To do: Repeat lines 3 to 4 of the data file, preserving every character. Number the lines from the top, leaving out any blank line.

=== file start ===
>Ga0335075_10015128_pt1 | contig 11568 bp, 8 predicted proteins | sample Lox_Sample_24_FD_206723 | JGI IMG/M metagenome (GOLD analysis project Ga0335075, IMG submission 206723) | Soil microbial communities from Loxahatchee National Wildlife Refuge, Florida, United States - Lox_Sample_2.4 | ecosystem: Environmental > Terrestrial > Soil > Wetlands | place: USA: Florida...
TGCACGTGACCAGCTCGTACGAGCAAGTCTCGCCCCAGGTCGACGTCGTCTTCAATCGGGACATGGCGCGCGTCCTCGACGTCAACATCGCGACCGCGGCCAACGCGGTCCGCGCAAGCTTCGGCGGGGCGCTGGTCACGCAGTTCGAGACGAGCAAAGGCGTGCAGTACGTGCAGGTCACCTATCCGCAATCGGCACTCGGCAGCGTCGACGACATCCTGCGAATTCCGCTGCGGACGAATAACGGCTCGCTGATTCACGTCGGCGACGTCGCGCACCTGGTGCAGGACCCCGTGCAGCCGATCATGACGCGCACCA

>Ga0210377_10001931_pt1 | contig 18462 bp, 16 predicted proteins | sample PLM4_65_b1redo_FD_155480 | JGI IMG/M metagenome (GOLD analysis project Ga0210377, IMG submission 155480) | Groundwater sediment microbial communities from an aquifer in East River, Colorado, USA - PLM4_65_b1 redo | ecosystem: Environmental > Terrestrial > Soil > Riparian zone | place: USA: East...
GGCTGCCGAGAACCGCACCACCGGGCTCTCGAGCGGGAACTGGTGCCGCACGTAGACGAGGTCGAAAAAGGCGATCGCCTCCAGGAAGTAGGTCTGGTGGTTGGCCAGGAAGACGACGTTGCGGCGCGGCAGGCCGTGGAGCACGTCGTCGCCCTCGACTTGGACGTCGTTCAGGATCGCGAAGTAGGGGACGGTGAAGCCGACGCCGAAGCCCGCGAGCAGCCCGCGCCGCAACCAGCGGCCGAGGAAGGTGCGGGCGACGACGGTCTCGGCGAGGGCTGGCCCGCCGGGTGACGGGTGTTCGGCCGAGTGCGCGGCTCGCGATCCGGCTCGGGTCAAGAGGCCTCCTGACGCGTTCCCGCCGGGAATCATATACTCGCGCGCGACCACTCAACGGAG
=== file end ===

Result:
>Ga0210377_10001931_pt1 | contig 18462 bp, 16 predicted proteins | sample PLM4_65_b1redo_FD_155480 | JGI IMG/M metagenome (GOLD analysis project Ga0210377, IMG submission 155480) | Groundwater sediment microbial communities from an aquifer in East River, Colorado, USA - PLM4_65_b1 redo | ecosystem: Environmental > Terrestrial > Soil > Riparian zone | place: USA: East...
GGCTGCCGAGAACCGCACCACCGGGCTCTCGAGCGGGAACTGGTGCCGCACGTAGACGAGGTCGAAAAAGGCGATCGCCTCCAGGAAGTAGGTCTGGTGGTTGGCCAGGAAGACGACGTTGCGGCGCGGCAGGCCGTGGAGCACGTCGTCGCCCTCGACTTGGACGTCGTTCAGGATCGCGAAGTAGGGGACGGTGAAGCCGACGCCGAAGCCCGCGAGCAGCCCGCGCCGCAACCAGCGGCCGAGGAAGGTGCGGGCGACGACGGTCTCGGCGAGGGCTGGCCCGCCGGGTGACGGGTGTTCGGCCGAGTGCGCGGCTCGCGATCCGGCTCGGGTCAAGAGGCCTCCTGACGCGTTCCCGCCGGGAATCATATACTCGCGCGCGACCACTCAACGGAG